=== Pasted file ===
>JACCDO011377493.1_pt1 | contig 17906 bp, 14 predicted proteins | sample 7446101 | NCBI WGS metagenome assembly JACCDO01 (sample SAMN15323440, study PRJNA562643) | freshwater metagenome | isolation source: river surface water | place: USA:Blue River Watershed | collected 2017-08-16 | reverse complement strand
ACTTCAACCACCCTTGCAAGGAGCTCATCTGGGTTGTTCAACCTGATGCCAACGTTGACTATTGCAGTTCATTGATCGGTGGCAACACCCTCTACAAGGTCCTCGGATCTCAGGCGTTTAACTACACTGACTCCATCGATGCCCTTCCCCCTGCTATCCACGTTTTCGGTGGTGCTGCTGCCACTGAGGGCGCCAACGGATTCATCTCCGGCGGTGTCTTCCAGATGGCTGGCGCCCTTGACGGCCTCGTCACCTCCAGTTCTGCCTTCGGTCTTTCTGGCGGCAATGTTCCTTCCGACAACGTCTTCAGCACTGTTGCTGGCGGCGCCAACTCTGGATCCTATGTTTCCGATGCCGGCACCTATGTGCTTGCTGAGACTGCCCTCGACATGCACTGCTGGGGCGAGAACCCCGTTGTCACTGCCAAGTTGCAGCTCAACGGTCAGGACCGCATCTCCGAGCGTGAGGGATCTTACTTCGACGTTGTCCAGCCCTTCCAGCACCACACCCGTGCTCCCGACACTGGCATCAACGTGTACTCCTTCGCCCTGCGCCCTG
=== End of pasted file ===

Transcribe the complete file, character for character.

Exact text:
>JACCDO011377493.1_pt1 | contig 17906 bp, 14 predicted proteins | sample 7446101 | NCBI WGS metagenome assembly JACCDO01 (sample SAMN15323440, study PRJNA562643) | freshwater metagenome | isolation source: river surface water | place: USA:Blue River Watershed | collected 2017-08-16 | reverse complement strand
ACTTCAACCACCCTTGCAAGGAGCTCATCTGGGTTGTTCAACCTGATGCCAACGTTGACTATTGCAGTTCATTGATCGGTGGCAACACCCTCTACAAGGTCCTCGGATCTCAGGCGTTTAACTACACTGACTCCATCGATGCCCTTCCCCCTGCTATCCACGTTTTCGGTGGTGCTGCTGCCACTGAGGGCGCCAACGGATTCATCTCCGGCGGTGTCTTCCAGATGGCTGGCGCCCTTGACGGCCTCGTCACCTCCAGTTCTGCCTTCGGTCTTTCTGGCGGCAATGTTCCTTCCGACAACGTCTTCAGCACTGTTGCTGGCGGCGCCAACTCTGGATCCTATGTTTCCGATGCCGGCACCTATGTGCTTGCTGAGACTGCCCTCGACATGCACTGCTGGGGCGAGAACCCCGTTGTCACTGCCAAGTTGCAGCTCAACGGTCAGGACCGCATCTCCGAGCGTGAGGGATCTTACTTCGACGTTGTCCAGCCCTTCCAGCACCACACCCGTGCTCCCGACACTGGCATCAACGTGTACTCCTTCGCCCTGCGCCCTG